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Sir Richard Branson, Chairman and CEO of Virgin Atlantic, and Mr Haruka Nishimatsu are two contrasting leaders that have adopted leadership styles that suit the vastly different Japanese and British cultures.
Comparison of the Leadership styles of Haruka Nishimatsu, JAL CEO and Richard Branson, chairman of Virgin Atlantic,. On a typical day, Haruka Nishimatsu wakes up, wears one of his discount suits, takes the city bus to work, walks down the aisles and corridors of JAL unnoticed, and sits at his desk in open space, with no office walls.
During lunch, If he is not walking down the airport terminal, or helping prepare a plane, Nishimatsu can be found eating lunch with coworkers in the company cafeteria. For all of his hard work, Mr. Nishimatsu is paid a salary of slightly less $100K per year. Richard Branson’s salary is estimated at a whopping $6.5M per year, which barely makes a dent to the $4.2B fortune of the 4th richest man in the United Kingdom.
Cultivating a brash, flamboyant personality, Branson is known as the king of the publicity stunt. Branson has attempted several Guinness Book of records adventures, embarked on many balloon and boat trips around the work, has bungee jumped in a tuxedo off the Las Vegas Palms hotel as well as starred in a Bollywood movie (Andaaz Apna Very Halke), co-staring Miss India.
We begin by examining the very different cultural contexts in which these two executives operate. Japan is one of the highest ranked countries along the Masculinity dimension, with a males mostly dominating the ranks of senior executives and making major decisions, with women taking a more modest and caring role.
Japanese culture also ranks high on Uncertainty Avoidance, where despite not relying on the formal legislative system, the Japanese culture is a very structure culture that puts a high premium on order, process and certainty and process. The Japanese culture also shares with many oriental culture a focus on Long Term Orientation, prizing long term higher purpose over short term gains.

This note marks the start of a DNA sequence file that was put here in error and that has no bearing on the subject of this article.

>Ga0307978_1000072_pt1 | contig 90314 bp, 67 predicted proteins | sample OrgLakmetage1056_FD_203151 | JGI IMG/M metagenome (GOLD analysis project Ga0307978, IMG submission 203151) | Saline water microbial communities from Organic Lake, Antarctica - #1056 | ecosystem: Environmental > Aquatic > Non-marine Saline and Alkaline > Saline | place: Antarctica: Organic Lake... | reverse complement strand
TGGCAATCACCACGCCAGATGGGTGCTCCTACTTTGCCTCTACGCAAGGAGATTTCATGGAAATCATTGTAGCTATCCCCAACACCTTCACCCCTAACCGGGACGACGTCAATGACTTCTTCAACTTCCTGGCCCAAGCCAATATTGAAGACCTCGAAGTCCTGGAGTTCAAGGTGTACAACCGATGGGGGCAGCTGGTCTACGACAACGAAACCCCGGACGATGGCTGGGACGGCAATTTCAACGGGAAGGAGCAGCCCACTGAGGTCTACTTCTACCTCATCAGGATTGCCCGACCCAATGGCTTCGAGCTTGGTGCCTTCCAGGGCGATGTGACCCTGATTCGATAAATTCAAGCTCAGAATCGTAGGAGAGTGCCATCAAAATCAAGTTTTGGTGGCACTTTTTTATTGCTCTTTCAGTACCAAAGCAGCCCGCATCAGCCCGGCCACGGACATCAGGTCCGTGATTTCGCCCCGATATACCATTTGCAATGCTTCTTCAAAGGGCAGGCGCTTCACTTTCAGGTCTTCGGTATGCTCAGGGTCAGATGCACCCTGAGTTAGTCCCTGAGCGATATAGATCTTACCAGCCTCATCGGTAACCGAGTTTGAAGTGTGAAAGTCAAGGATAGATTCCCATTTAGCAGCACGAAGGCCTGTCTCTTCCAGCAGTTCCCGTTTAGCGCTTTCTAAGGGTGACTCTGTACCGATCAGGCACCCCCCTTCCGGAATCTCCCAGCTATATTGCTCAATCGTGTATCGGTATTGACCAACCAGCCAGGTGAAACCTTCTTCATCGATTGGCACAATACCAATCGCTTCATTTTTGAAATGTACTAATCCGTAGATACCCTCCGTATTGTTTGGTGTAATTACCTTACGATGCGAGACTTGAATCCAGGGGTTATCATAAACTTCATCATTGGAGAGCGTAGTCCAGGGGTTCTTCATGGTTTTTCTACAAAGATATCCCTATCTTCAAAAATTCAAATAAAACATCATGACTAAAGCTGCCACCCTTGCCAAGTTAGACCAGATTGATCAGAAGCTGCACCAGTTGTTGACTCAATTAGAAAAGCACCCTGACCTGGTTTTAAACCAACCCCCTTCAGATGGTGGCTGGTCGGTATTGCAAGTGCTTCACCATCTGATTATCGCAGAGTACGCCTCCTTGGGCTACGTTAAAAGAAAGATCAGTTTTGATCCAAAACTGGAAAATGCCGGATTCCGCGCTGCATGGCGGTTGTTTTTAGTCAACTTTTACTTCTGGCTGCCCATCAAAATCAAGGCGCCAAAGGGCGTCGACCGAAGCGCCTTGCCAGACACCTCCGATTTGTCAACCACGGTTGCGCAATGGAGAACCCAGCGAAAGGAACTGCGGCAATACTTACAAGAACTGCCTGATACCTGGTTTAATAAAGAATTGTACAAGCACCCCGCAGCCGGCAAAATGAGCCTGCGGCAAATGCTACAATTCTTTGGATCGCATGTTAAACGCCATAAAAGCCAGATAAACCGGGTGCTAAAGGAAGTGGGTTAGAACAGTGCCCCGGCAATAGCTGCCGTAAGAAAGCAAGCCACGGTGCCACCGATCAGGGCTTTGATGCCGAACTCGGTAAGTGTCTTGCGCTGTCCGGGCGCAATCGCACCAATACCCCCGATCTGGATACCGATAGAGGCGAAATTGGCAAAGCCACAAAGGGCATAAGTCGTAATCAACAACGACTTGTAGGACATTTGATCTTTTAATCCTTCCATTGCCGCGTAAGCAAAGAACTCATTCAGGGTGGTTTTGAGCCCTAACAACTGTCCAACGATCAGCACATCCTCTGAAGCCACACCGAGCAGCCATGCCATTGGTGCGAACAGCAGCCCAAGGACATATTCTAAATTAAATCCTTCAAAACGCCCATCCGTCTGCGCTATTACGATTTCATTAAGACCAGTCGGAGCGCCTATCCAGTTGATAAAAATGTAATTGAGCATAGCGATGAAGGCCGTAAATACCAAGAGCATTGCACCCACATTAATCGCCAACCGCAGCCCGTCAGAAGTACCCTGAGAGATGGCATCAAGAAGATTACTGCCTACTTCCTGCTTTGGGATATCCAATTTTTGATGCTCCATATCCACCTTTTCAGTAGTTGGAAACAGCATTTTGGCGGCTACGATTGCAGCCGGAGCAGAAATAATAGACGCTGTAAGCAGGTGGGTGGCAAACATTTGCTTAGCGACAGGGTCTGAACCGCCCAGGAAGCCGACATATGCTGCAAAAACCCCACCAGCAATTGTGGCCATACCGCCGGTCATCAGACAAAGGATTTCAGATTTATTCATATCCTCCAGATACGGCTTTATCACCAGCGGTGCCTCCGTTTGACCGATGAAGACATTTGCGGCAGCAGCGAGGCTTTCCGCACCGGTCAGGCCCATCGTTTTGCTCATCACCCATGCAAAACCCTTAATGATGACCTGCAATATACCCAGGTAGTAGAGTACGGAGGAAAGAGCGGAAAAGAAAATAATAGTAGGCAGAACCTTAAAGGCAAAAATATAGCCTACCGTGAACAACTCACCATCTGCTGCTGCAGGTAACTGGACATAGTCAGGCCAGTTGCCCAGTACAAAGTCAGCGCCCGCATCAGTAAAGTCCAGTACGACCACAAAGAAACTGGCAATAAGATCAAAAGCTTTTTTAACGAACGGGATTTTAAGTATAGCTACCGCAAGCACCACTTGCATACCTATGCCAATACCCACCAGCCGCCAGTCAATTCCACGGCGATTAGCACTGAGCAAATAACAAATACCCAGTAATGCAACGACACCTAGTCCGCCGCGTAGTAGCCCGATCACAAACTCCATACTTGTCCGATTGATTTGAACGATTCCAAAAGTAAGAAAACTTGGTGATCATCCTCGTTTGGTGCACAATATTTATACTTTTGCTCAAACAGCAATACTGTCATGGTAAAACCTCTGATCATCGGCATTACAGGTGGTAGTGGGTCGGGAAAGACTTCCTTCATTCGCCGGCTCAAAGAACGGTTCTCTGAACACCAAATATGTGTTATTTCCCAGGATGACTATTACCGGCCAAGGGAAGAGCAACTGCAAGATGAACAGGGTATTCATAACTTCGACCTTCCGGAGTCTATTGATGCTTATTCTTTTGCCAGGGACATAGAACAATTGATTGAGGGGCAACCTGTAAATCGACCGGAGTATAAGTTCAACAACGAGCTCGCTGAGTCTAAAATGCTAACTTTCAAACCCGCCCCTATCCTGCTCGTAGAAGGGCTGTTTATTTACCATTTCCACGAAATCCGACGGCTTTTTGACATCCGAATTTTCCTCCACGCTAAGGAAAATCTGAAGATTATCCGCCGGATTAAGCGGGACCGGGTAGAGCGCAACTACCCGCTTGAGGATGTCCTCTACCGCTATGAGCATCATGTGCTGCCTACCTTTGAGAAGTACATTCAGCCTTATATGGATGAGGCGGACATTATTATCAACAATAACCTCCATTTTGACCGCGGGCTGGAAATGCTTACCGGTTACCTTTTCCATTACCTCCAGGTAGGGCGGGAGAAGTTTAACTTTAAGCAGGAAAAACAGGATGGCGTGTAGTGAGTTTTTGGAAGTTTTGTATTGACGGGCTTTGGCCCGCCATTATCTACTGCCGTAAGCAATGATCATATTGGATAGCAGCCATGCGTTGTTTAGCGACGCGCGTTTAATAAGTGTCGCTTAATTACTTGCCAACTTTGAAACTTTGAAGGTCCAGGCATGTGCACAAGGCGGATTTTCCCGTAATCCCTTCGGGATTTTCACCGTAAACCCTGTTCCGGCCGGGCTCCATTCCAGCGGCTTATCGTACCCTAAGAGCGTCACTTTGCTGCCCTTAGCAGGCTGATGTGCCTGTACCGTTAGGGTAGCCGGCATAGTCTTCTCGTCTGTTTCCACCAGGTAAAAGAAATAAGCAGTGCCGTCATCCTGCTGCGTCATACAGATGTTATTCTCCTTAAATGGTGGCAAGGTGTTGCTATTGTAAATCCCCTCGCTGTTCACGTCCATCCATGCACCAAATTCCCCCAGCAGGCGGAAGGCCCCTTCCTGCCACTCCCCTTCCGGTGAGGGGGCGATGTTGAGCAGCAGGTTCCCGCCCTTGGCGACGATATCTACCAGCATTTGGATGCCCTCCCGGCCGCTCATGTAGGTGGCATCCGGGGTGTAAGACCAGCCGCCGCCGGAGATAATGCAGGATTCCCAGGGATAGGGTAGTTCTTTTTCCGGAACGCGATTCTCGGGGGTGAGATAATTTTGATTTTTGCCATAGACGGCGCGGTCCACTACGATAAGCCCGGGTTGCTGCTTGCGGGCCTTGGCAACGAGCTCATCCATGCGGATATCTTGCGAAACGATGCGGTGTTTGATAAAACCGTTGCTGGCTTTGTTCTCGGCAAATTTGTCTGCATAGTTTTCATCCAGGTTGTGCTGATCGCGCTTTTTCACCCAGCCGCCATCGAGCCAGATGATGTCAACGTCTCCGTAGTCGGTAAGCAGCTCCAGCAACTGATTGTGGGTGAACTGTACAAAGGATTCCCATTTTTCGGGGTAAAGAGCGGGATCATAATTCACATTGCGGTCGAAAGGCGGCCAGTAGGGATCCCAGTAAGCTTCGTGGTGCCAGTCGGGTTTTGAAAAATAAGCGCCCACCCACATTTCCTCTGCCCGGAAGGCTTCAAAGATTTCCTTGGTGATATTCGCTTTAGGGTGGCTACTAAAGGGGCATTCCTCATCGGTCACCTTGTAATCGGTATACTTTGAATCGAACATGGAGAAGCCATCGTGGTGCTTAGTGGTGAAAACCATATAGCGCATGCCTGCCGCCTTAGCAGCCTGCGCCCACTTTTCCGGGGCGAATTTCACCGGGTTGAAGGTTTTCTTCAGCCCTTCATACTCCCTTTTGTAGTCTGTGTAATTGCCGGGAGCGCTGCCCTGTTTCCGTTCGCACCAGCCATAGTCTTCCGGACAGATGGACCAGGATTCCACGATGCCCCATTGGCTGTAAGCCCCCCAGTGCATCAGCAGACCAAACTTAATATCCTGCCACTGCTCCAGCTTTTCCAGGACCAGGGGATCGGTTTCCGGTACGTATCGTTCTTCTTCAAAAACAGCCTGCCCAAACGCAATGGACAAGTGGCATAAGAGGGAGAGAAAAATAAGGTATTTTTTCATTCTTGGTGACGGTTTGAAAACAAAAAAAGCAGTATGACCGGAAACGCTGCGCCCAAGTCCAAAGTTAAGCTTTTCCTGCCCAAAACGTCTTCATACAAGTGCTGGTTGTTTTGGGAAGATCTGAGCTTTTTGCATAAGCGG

The Japanese culture ranks low on individualism, prioritizing the needs of the group over the individual, and relatively low on Power Distance. In examining Haruka Nishimatsu’s management style, we find an executive that has adapted well to the Japanese cultural context. Nishimatsu’s leadership by example, insistence on being in the trenches is reflective of Japan’s relatively low PDI. His sacrificing his salary, where he is paid lower than many of the pilots is congruent with Japan’s emphasis on collectivism (low IDV). His predictable routine, and hands-on management approach is reflective of Japan’s low Uncertainty Acceptance Index.
In Contrast the UK ranks among the lowest in Uncertainty avoidance reflecting a culture where individuals are happy dealing with uncertainty. It also ranks low in masculinity and power distance signaling equality across gender and rank, while ranking the highest in individualism. Richard Branson is an iconic CEO, with a carefully and deliberately cultivated flamboyant and charismatic image. This executive style is well suited to the United Kingdom high score in individualism.
Branson’s strong instincts, and his quick, reactive management style, is well suited to the UK’s high tolerance for uncertainty. His focus on using the media for PR stunts, his relentless drive for results are well accepted in the UK’s low LTO culture, where short term tangible success trumps other virtues. This exercise in contrasting the different executive styles, shows that these two executives who could not seem more different are similar in that they have adapted a style that fits their corresponding cultural contexts, and have eventually emerged as icons of their respective countries.
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